Friday, September 21, 2012

Review: End of Watch

Ninety percent of all action movies are just different iterations of the cops and robbers narrative.  Whether it is superheroes, spies, or soldiers, the paradigm remains the same - good guys chasing bad.  While it has been a while since I have found a straight-forward, meat and potatoes, boys-in-blue film to be truly entertaining (The Departed), it doesn’t mean this genre within a genre has become completely obsolete.  End of Watch is good reminder of this.  While I don’t know enough about wielding a gun and shield to say that the film is an accurate portrayal, it is gritty and raw and exudes a sense of authenticity.

The story tracks two partners in the LAPD – Brian Taylor (Jake Gyllenhaal) and Mike Zavala (Michael Pena) as they work their beat in South Central Los Angeles.  Through a combination of cameras built into the plot and the traditional third person view, we are privy to a slice of their lives as partners and friends as they stumble upon Mexican cartel activity in Los Angeles. 

What works best about this movie is the buddy aspect of the film.  A lot of the plot is driven by the interactions between Gyllenhaal and Pena, establishing their camaraderie and fleshing out the personal aspects of their lives that influence the way they police the streets.  Relatively young and full of bravado, it becomes evident that as their lives mature the sense of invincibility with which they man their jobs can and will eventually erode.  The sense of family they extoll as members of the police force must be balanced by the sense of family that exists in their home and rubbing elbows with ruthless cartel flunkies threatens this equilibrium. 

The movie in tone feels something like Training Day most likely because David Ayer serves as both writer and director.  He does an admirable job though my one complaint is the use of cameras built into the story.  Sure, I am not the biggest fan of overused unsteady cameras, but I particularly found the transition from entrenched cameras to third person shots to be distracting and confusing.  While it may have sacrificed a bit of the grittiness, the movie could have been equally as effective (if not more so) with traditional cinematography and would have lessened the burden of trying to reason the presence of a video camera in nearly every shot.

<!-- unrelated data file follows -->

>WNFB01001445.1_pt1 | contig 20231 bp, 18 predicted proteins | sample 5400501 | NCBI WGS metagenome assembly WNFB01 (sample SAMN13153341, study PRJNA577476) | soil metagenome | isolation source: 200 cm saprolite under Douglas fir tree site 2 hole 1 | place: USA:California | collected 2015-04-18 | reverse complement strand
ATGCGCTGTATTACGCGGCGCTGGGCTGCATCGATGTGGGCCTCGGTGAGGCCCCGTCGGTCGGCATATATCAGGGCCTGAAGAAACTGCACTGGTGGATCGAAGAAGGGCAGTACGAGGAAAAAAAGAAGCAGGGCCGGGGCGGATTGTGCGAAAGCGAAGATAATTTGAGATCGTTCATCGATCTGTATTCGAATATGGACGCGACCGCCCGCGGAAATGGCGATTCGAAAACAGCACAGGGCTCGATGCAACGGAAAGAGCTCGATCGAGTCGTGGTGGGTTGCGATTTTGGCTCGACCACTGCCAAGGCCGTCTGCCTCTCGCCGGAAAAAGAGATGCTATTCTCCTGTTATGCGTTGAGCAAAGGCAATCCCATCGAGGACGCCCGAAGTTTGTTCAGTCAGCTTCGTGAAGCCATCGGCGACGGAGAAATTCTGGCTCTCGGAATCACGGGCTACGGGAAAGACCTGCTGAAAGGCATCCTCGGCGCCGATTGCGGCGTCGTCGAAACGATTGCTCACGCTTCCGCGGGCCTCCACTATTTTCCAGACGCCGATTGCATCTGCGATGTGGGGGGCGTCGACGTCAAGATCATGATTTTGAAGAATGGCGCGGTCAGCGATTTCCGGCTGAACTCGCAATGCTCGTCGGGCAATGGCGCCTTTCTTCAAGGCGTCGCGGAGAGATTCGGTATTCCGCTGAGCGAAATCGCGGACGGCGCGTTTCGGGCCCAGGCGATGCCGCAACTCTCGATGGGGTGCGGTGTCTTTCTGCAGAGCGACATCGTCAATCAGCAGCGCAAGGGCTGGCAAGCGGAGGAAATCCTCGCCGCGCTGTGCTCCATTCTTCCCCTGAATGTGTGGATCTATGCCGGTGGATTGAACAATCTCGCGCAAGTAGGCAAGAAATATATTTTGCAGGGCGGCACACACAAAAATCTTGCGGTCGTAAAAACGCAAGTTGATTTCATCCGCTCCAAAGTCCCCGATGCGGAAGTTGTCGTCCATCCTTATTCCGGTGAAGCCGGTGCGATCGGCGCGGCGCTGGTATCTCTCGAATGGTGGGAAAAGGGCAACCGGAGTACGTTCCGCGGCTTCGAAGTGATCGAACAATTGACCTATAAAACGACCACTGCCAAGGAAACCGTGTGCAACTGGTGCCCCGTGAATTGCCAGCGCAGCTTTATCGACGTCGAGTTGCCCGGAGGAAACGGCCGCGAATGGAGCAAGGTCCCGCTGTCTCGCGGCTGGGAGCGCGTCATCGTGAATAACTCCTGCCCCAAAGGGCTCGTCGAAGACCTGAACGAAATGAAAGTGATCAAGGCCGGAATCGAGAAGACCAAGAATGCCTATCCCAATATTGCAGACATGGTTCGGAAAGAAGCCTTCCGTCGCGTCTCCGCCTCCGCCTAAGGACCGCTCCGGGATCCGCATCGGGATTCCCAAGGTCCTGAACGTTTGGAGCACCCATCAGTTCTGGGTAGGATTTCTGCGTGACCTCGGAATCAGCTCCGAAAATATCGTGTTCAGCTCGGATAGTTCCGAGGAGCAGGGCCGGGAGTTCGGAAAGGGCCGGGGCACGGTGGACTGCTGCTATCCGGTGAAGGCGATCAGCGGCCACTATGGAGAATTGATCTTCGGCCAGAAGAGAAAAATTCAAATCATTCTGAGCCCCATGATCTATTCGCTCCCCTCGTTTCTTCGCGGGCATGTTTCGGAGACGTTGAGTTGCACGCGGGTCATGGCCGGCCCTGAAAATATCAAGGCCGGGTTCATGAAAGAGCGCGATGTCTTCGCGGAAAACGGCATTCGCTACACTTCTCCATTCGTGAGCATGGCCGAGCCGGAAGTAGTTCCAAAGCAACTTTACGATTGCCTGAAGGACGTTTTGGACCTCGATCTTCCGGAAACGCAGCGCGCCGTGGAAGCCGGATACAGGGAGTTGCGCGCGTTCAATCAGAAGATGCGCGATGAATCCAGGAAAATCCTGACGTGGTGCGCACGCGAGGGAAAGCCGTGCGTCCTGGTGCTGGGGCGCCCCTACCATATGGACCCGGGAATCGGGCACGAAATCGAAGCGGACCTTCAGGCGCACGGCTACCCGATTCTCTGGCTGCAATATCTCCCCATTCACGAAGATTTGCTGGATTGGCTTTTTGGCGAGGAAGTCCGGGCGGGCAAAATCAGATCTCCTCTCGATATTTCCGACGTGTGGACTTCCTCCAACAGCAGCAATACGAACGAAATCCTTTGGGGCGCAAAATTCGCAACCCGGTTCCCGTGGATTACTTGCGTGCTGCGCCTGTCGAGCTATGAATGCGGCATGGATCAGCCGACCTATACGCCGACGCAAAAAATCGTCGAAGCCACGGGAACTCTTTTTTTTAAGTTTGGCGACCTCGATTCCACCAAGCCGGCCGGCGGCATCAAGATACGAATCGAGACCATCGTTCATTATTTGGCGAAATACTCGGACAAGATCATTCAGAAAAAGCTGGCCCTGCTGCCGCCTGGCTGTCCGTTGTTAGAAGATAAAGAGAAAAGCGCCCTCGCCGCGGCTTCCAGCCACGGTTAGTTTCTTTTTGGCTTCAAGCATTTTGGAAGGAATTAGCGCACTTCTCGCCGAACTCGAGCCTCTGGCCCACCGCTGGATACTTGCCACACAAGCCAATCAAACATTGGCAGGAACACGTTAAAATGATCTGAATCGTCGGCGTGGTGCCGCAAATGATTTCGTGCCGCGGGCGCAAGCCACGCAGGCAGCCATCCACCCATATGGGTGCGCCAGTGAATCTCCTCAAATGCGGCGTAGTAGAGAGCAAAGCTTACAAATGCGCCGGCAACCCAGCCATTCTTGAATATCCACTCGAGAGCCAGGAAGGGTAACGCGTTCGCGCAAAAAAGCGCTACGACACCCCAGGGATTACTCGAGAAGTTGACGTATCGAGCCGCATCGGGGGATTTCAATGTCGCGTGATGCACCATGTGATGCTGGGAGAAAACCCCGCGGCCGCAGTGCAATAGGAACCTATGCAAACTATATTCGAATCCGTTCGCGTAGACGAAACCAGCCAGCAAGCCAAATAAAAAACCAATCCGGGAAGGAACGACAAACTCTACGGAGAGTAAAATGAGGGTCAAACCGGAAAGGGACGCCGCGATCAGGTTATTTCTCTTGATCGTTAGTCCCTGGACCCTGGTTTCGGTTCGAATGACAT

As for the acting, Gyllenhaal and Pena knock it out of the park.  The strength of the movie is fueled by their relationship as partners and friends and it is left to the two men to construct this visually through banter and verbal exchanges.  The chemistry that the two actors share is impressive and in the scenes where they muse about their lives while driving the streets of L.A., leaves you feeling like you are participating in a genuine ride along.  Gyllenhaal clearly takes on a physical transformation to disappear into the role of a headstrong cop with a military background.   Pena excellently balances this out by playing the heart of this partnership - the married man with a baby on the way who bears a close connection to the streets they patrol.  Not to be lost in the action and drama is the well-timed comedic relief that manifests naturally in the exchanges between the two actors.  It is a necessary layer that truly amps up the feeling of  authenticity.

As for the rest of the cast, Natalie Martinez (Gabby) and Anna Kendrick (Jane) each perform admirably as the significant others of Pena and Gyllenhaal respectively.  Limited in screen time, the actresses do a great job of helping to lay depth to the protagonists and remind the viewers what’s at stake every time the officers take to the streets.  Frank Grillo, David Harbour, and America Ferrera aren’t given much heavy lifting as fellow members of the force, but add another layer to this portrayal of life as a police officer in South Central.  As for the baddies, they are for the most part faceless and at times border on caricatures, but that is more out of necessity than anything else.  This film is about Gyllenhaal’s Taylor and Pena’s Zavala and rightfully so.

If you’re not a fan of unsteady camera work or if you find it gives you headaches of nausea, you may want to wait for this as a rental.  Rarely do you find a perfectly steady shot in this movie.  Otherwise, I would definitely recommend this film for a theatrical viewing.  It is gritty and it is raw and the streets of Los Angeles show well in this regard.  The action is fierce and besides a few hiccups the pacing is brisk and steady.  This isn’t merely a pedal to the floor action flick nor is it huge in scope.  What it is, is a very personal story and one that will leave you feeling as though you really know the characters, and that is the definitive sign of a well-told story.

Standout Performance: Michael Pena does some of his best work to date in this movie displaying a wide acting range seamlessly moving from gravitas to emoting to comedic relief.  In a movie with some very good performances, his is best.


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